Imagine if various aspects of these disciplines were learning prerequisites for all catching instruction classes.  Jacobson joked that people would be grabbing for their calculators, computers and text books whenever they were asked to catch a ball.  We would have an epidemic of bad catching!  People would not have any confidence in the proper way to catch a ball.

 Learning nutrition by focusing on specific nutrients and their specific effects has resulted in a lack of confidence among Americans, on what constitutes the ideal human diet. 

 Healthy, trim, long-lived populations eat diets dominated by whole plant foods with small amounts of meat and fish and little to no processed junk  These people don’t need or care to know that the monounsaturated fatty acids in olive oil raise HDL  levels or that dairy calcium improves bone density.

I doubt that traditional Okinawans would be very interested in Dr. Campbell’s research that shows casein (major dairy protein) to be a potent tumor promoter.

 Dr. Campbell questions these and all such studies because they usually miss the larger context.  The China Project became the larger context within which casein, perhaps animal protein in general, relates to human health.  Reductionist research results were tested for relevance to the bigger picture. 

 We’ll continue to be bombarded with nutrition studies.  Should they all be ignored until a wholistic paradigm shift occurs?  No, but they all should be questioned.

 Howard Jacobson recommends asking and answering these three questions when evaluating scientific studies.

1.      Is it true?

2.      Is it the whole truth?

3.      Does it matter?

 Is it true?

 Some studies are so flawed that doubt is cast on any and all conclusions.

 Is it the whole truth?

 A study may reveal associations between a single nutrient and a specific biochemical mechanism, but the study may not have accounted for some critical confounding variables.

 A study could establish strong correlations between a single nutrient and a specific biochemical mechanism or biomarker and the authors’ conclusion assumes cause and effect when none has been shown.

 Conclusions may be biased based on funding sources

 Does it Matter?

 One should take into account the rapidity, breadth and depth of the effect.

 Rapidity – How long does it take for the effects to occur?

 Breadth – How many things are affected? (biomarkers, disease  states and body states)

Depth – How powerful is the effect?

 Research by Dr. T Colin Campbell, Dr. Caldwell Esselstyn, Dr. Neal  Barnard Dr. Dean Ornish, and many others has shown that WFPB diets have fast and powerful effects in preventing and treating a variety of chronic diseases.

 The “Resources” page on this web site provides links to the web pages  of the above researchers and many other experts on WFPB research.

 Very few research studies on pharmaceuticals answer the “Does it Matter?” question as well as studies on WFPB diets.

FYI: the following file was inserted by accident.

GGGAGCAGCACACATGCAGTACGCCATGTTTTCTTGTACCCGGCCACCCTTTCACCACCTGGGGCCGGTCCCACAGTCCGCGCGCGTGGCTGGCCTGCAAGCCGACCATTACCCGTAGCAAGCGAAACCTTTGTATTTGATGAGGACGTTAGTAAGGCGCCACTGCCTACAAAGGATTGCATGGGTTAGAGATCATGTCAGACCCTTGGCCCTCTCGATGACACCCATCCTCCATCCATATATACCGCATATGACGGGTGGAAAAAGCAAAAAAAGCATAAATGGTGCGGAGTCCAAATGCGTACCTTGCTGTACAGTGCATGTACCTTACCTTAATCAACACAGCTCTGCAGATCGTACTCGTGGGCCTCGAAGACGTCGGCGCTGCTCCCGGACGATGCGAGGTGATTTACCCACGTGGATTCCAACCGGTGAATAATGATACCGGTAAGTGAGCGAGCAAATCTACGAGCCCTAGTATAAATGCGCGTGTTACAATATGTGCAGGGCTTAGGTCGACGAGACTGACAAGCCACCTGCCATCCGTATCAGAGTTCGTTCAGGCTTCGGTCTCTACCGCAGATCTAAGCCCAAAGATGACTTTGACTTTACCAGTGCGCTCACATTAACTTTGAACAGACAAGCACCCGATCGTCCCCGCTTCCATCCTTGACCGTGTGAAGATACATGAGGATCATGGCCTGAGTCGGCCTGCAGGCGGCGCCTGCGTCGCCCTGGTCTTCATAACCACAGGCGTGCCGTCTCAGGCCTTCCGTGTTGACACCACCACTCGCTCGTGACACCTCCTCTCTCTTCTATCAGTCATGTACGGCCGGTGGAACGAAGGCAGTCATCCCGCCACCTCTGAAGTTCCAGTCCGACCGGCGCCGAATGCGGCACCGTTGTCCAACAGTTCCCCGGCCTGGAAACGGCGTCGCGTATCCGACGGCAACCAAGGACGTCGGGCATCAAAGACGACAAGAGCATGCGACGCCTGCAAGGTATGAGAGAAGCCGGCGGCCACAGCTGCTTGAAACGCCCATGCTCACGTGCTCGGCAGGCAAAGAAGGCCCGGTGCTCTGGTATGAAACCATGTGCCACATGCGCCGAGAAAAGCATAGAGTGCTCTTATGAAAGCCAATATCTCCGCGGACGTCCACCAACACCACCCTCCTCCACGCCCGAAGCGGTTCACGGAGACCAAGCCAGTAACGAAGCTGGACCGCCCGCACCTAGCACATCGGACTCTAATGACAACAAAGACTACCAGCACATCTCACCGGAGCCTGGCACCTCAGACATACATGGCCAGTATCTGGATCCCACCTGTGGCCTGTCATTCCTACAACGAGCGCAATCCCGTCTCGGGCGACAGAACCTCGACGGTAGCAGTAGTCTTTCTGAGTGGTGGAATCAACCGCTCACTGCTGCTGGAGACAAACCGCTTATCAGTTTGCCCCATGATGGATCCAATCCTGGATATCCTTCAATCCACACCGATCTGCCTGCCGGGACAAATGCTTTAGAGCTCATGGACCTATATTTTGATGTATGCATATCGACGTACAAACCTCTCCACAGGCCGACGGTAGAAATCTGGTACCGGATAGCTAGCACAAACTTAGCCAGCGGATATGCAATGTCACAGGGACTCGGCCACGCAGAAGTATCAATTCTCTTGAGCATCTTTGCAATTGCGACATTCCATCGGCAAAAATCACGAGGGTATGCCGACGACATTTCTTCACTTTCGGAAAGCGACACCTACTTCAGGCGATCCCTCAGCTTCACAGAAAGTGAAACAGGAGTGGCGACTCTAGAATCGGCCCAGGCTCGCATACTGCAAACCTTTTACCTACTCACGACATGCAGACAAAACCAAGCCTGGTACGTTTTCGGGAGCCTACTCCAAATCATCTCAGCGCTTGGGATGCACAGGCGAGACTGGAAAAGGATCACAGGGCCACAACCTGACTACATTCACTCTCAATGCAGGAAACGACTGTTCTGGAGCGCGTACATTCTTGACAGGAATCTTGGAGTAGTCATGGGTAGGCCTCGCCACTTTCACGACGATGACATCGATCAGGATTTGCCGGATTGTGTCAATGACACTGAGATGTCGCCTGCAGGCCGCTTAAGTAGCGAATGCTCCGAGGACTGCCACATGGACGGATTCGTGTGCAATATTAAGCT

That is because pharmaceuticals treat symptoms of chronic disease and not the root cause of chronic disease.  When you treat the cause the results are often fast, far reaching and profound.

 Dietitians, physicians and researchers who are so focused on one nutrient/one disease,  ignore (intentionally or unintentionally) the vast knowledge that we already have on the ideal diet for human beings.

 Dr Campbell states that many scientists scoff at wholistic nutrition and biomedical research often referring to it as a “scattershot” or “messy” approach. 

 I contend that the existing reductionist research paradigm has resulted in a “scattershot” and “messy” approach to treating chronic disease.

  Medications are usually prescribed and are targeted at specific symptoms and/or biomarkers. It’s often a hit or miss proposition. If the medication is not effective –  no worries – there are plenty more medications available. A patient may have to try multiple medications, often in combination, before symptoms subside. Sometimes as the primary symptom subsides, the patient begins experiencing symptoms caused by the initial treatment, prompting the prescription of additional medication. This can eventually lead to a long list of medications that a patient has to juggle every single day.  When I worked as a telephone Nutrition Consultant for an insurance company, it was not uncommon to encounter members on more than 15 daily medications.

This is how chronic disease is treated!   To paraphrase Dr. John McDougall – “No patient gets healthier – they’re still sick, but now they drag around a bag of pills with them.”

 Reductionist studies are like the trees in a forest.  I believe that wholistic studies allow us to make some sense of the trees by allowing us to see the forest.  Dr. Campbell and his colleagues have stepped out from among the trees in order to get a clearer picture of  the forest.

 Those of us interested in nutrition and health need to do the same.

Once done, more and more researchers, dietitians and physicians will begin to see that the picture clearly shows that a WFPB diet combined with reasonable exercise is the best way to prevent and treat chronic disease.

Comments

  1. A quote to sum it up, “The whole is greater than the sum of its parts.”

    DLB